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SurfGuitar101 Forums » Gear »

Permalink Surfy Industries Stereomaker Pedal Review

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I have been using this for the last 6 months in various situations. My initial reason for acquiring the Stereomaker was through discussions with both Bjorn and Lorenzo. I had to wait quite a long time for this to become available, but I knew it was coming well before its release so it seemed like forever to get my hands on it. I wanted to simplify the recording process and get a truer signal on tape. Lorenzo had sent me some files utilizing it in the studio using two reverb units, 2 Quilters and going direct into the board. It sounded great! World Traveler was recorded this way.

At first, I wasn't ready to record so I just started experimenting with various amp combinations. One of the greatest sounds was running my two Marshall stacks with the Stereomaker dimed on each setting. This really separated the stereo image and the boost added significant crunch. Such a great "always on pedal" for that. With the surf setup I had to be more conservative with the settings as each speaker cab was already 4-5 feet apart.

Fast forward to this winter and I'm now in the studio. I have partnered up with Tim Roth, the original Kahuna Kings drummer and Ryan Baker, current Kahuna Kings bassist past bassist with Seafoam Tsunami, to record for a new project band called The Metabolites. This project falls back on a lifetime of influences from progressive, hard rock and heavy drip surf music. Kind of like if Dick Dale and Rush were to make an album. The songs are typically 4-7 minutes with lots of progressive influence and changes. All heavy hitting and extreme drip.

As soon as I got the Quilters plugged into the board and the Stereomaker on full stereo I was blown away at the clarity and definition. No moving cabs, mic positions and fussing around running from the control room into the live room. This was the exact sound I wanted. With my Dual Reverb Quilty Bear and a few pedals in the control room, it was all I needed for guitar tracking. Initial tracking has been mixed and piped to my main stereo in another part of the house and A/B'd against a lot of great records. The main stereo is very complex, and it brings out a great recording. The Stereomaker has produced a great stereo image equal to great music releases. My stereo image is full 3D definition with no double tracking. I'm just blown away! What a great tool! Bjorn is a genius!

The Kahuna Kings

Last edited: Jan 24, 2023 05:56:50

I love reading reviews about things like this which make home studio recordings sound better. I've been using a stereo Mimiq pedal with great results for my band's backing tracks. It's mostly used for guitar, I'm assuming.

I'm curious how each stack up against each other?


Gellert (my first name)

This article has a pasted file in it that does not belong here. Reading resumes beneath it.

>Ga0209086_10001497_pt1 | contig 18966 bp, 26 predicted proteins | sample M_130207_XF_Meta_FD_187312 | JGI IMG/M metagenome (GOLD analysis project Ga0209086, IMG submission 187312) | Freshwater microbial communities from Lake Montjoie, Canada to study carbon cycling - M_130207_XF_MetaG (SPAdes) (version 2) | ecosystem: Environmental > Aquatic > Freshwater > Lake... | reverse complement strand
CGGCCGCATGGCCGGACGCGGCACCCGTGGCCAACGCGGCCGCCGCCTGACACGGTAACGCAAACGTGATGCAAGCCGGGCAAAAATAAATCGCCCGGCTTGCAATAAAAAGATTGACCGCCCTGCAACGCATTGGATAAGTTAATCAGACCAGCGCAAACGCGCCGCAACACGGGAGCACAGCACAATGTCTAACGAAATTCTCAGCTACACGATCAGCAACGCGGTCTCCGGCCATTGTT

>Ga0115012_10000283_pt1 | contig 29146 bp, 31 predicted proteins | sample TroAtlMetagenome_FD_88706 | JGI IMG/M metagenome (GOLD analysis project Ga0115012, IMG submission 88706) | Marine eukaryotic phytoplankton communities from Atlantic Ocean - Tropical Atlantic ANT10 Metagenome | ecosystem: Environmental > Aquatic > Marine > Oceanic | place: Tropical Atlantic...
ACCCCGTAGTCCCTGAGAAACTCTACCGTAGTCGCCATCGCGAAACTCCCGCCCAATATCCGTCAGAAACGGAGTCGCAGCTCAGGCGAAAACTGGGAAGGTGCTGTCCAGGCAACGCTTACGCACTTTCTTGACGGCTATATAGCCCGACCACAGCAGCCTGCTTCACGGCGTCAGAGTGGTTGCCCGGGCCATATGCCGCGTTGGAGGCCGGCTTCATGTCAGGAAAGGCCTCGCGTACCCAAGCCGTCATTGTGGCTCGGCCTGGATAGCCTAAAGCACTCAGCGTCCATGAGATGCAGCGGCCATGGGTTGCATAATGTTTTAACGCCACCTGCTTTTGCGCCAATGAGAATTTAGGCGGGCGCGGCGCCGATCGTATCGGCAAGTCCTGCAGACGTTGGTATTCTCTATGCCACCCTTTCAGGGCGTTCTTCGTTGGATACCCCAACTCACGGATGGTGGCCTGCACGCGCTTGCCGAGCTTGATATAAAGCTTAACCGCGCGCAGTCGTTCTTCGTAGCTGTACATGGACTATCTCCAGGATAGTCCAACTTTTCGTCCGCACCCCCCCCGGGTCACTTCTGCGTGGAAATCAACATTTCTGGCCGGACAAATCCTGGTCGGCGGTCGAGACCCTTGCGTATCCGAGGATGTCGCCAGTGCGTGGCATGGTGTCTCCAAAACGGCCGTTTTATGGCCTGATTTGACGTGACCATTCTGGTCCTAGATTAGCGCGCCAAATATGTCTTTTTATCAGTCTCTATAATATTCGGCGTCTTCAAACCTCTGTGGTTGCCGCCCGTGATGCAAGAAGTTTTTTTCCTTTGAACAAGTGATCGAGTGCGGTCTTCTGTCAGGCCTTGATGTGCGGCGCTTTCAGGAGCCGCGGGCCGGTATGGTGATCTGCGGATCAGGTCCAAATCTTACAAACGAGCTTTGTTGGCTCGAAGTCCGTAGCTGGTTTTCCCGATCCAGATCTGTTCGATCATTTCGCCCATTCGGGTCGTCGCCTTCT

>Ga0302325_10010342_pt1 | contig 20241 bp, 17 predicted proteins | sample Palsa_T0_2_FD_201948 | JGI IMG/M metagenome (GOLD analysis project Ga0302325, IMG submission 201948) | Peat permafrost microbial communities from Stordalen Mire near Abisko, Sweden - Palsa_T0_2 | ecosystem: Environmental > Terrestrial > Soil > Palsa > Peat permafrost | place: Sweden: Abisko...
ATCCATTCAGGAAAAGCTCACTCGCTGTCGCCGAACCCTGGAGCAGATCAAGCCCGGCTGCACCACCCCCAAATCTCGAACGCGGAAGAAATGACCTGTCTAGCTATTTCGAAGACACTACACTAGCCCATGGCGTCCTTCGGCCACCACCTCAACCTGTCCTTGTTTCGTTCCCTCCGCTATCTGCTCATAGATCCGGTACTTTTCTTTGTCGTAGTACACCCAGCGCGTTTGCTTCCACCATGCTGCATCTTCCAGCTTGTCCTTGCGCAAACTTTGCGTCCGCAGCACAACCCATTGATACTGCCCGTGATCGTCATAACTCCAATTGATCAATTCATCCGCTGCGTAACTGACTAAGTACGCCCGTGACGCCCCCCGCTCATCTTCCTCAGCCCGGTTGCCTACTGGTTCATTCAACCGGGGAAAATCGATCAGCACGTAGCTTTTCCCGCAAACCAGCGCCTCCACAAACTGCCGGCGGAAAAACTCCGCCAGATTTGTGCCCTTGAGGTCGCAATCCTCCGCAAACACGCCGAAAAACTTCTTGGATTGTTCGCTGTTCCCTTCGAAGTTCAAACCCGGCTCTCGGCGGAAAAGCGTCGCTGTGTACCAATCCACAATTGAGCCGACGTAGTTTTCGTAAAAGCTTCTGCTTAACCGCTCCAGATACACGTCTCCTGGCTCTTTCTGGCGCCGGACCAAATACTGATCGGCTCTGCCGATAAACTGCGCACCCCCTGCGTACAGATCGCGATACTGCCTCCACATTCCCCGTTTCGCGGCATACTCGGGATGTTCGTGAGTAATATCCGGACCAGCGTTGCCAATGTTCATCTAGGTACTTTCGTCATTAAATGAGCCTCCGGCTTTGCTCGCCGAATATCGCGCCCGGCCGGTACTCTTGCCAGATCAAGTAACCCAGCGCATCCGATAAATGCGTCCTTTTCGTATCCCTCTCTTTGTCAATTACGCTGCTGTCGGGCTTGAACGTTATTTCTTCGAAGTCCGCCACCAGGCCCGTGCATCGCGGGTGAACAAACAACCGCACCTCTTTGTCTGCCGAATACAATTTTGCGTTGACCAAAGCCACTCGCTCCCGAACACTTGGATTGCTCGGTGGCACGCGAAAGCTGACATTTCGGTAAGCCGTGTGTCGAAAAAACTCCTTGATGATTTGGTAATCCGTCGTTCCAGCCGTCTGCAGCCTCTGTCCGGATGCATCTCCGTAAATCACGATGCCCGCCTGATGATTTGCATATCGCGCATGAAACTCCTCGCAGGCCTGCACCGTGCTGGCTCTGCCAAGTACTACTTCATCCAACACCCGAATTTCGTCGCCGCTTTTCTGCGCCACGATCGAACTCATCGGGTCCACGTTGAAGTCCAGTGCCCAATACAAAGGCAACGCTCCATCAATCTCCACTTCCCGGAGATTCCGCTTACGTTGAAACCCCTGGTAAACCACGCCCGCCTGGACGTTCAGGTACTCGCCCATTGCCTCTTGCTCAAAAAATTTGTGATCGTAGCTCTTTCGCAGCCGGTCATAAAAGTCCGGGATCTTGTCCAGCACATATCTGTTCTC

Guitarist for The Fintastics

i just looked up the Mimiq and it sounds like a great pedal. I'd love to try with my Marshalls. The cost is really tempting! I currently run up to four Marshalls at one time. I might jump on this!

As far as comparing to the Stereomaker, I think it's a much different platform. I won't give away Bjorn's secrets, but he focused on creating a stereo image from one input source.

The Kahuna Kings

I will also add that double tracking is not what you get from the Stereomaker. It allows you to pan your input signals hard left and right and create a flow of sonic variation between the signals.

The Kahuna Kings

The Mimiq pedal uses a mono input source too. Stereo inputs are available (which I do use) but results from just a mono instrument cable sound stellar. That's quite an impressive Marshall collection, btw.

I once owned a 50 watt Marshall JMD50 combo...a digital version of all their top amps in one chassis.

Like an idiot, I ended up selling it to a Ramones Tribute guitarist after I got into surf amps/tones. I really loved that amp. Its XLR line out was perfect for big gigs that didn't need a cabinet on stage. Sound guys always said the line out signal was better than a mic'ed cabinet.

I may have to really look into that Stereomaker!

Gellert (my first name)

Guitarist for The Fintastics

The Marshalls are a guilty pleasure chasing the tone of late 70's early 80's hard rock/metal that I love so much. They have never left the house and are for pure enjoyment. Chasing my surf tone has never caused guilt because I play onstage. Needs to sound great! Sharing playing time with these two opposing forces can be difficult. I will say that there are times when I will feel a bit of guilt when spending too much time with the Marshalls. Playing surf always leaves me with a greater sense of fulfillment. It's just more important in my life!

The Kahuna Kings

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